Months ere Robert Evans lured him to the New World to collaborate with aging B-lord William Castle in production of his breakthrough horror classic, Roman Polanski somehow cajoled Filmways and Cadre to bankroll this charming, deranged, visually sumptuous pasquinade of vampire flicks. Requisite dapper, diabolical, debonaire Count Krolock (Ferdy Mayne) is the film's sole straight man, foil to every other ludicrous player. As peckish as ever, a bewigged, mustachioed Jack MacGowran plays bumbling Van Helsing simulacrum Prof. Abronsius, and adorably elfin Polanski his craven adjunct, Alfred. A lifespan's research delivers the maladroit pair to a remote, garlic-bedecked lodging house in rural Transylvania, where its libidinous proprietor (Alfie Bass) fails with feigned ignorance to dissuade them in their search for ghastly sanguinarians, and his gorgeous daughter (Sharon Tate) provokes Arthur's ardor forthwith. Professing aspirations of global dominion, the Count hesitates not a moment before sampling and stealing away with this choicest peach, investigatory foreigners in pursuit and imperiled at least so much by their own ineptitude as the Count's malignance!
In sight, it's a magnificent picture: snow-clad, moonlit panoramas, cosy interiors and eldritch festivities recall Soviet classics Jack Frost and Sampo (atrociously abridged and dubbed versions of which are familiar to Mystery Science Theater 3000 fans) among others; those splendid expanses evince some influence of those wintry vistas conveyed in Chagall's American paintings - faith, Bass's tawdry innkeeper bears an eponym in dubious honor of the iconic artist!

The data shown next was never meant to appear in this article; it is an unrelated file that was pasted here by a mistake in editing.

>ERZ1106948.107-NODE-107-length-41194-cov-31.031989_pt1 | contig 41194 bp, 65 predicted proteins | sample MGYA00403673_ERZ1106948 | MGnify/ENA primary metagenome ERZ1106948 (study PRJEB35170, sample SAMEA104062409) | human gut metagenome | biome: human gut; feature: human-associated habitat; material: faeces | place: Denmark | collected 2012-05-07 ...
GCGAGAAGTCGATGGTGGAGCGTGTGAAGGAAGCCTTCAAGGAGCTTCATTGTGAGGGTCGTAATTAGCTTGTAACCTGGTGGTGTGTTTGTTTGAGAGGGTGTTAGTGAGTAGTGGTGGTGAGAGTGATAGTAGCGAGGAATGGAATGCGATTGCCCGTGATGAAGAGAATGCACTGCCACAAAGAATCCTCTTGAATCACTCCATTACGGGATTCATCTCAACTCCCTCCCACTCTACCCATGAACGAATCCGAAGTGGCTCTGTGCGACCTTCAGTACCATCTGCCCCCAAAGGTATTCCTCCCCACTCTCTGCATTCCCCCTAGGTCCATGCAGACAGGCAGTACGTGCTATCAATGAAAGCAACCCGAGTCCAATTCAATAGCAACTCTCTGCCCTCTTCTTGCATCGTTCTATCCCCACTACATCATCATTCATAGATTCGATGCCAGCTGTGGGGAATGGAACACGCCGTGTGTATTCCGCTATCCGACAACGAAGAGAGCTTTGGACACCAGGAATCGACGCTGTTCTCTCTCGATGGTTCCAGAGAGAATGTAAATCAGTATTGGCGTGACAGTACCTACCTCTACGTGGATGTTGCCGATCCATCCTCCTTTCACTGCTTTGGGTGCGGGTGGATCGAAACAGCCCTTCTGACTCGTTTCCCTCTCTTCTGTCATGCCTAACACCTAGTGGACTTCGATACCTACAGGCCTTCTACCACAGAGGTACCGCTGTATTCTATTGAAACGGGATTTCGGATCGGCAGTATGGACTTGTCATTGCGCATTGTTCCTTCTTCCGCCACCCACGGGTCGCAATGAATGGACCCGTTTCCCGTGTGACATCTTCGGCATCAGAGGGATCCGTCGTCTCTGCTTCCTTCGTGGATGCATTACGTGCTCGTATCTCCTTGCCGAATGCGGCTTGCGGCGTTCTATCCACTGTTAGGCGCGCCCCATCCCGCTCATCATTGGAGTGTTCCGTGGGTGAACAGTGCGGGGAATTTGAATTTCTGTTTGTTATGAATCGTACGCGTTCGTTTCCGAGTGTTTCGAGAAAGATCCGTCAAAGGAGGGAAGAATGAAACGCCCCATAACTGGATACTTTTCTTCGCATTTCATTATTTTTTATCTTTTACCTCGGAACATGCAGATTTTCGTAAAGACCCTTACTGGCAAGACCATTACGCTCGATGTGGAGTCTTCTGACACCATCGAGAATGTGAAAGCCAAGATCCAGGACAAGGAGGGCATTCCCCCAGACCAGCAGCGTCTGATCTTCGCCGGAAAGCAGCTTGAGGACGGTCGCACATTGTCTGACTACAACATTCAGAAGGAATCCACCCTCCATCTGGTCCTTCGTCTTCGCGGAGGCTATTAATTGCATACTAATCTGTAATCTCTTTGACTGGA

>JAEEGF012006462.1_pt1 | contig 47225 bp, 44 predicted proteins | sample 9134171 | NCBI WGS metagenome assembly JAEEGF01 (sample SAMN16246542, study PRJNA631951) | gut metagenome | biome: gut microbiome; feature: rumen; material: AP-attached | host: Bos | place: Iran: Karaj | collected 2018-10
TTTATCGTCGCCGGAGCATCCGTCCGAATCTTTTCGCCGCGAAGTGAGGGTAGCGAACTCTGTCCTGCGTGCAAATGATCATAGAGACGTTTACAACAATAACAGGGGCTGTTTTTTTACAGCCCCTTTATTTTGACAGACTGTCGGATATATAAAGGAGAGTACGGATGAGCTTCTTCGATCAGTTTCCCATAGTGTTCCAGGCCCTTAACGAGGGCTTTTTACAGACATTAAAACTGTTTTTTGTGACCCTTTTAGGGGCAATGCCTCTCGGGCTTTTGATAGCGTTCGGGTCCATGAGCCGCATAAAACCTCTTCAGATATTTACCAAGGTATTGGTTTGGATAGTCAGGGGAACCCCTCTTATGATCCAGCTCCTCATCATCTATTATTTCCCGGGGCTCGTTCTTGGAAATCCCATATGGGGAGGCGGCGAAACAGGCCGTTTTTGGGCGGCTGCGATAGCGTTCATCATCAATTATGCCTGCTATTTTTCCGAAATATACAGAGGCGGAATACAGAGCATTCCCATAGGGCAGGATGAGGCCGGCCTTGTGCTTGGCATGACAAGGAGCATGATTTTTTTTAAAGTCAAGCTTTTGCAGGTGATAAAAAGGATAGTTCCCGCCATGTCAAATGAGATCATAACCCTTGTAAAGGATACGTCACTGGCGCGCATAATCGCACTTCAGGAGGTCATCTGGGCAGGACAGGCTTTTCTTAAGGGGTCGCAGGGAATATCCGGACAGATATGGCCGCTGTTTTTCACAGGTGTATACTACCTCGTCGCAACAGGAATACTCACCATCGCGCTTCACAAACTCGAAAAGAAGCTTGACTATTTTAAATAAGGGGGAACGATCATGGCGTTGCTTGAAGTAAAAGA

Never lovelier, luscious Tate radiates in her every shot onscreen, yet Polanski wisely employed her sparingly without over-utilizing their limited romantic chemistry. In his nebbish role, the diminutive filmmaker was perfectly paired to gruff MacGowran, with whom he demonstrates a natural talent for physical comedy. Mayne very nearly proves himself Christopher Lee's equal as the fanged antagonist of suave menace; attired in suggestive pale blue, Iain Quarrier unnerves as his frigid queer scion.
Replete with a profusion of slapstick scenarios, ingenious sight gags and pitch-black humor, Dance isn't merely a production of thrill and quality superior to coeval Hammer flicks, but also hilarious as no script of those genre offerings ever dared be. Further, the Polish enfant terrible delighted in confounding expectations: a Jewish lamia isn't momentarily deterred by a brandished crucifix, predilections of the vampiric son hardly extend to the purloined leading lady and a devastating denouement will surely leave the most beguiled audience in disarray. Warbling choral vocals and clamorous rhythms distinguish its outlandish score composed by Polanski mainstay Krzysztof Komeda, among the most ambitious and unconventional that the jazz pianist penned but a few years preceding his untimely death.
Dance of the Vampires is a staple of any cinephile's winter collection, defying comparison with any other Romek offering. As half of a double bill, it may be comfortably screened with...?
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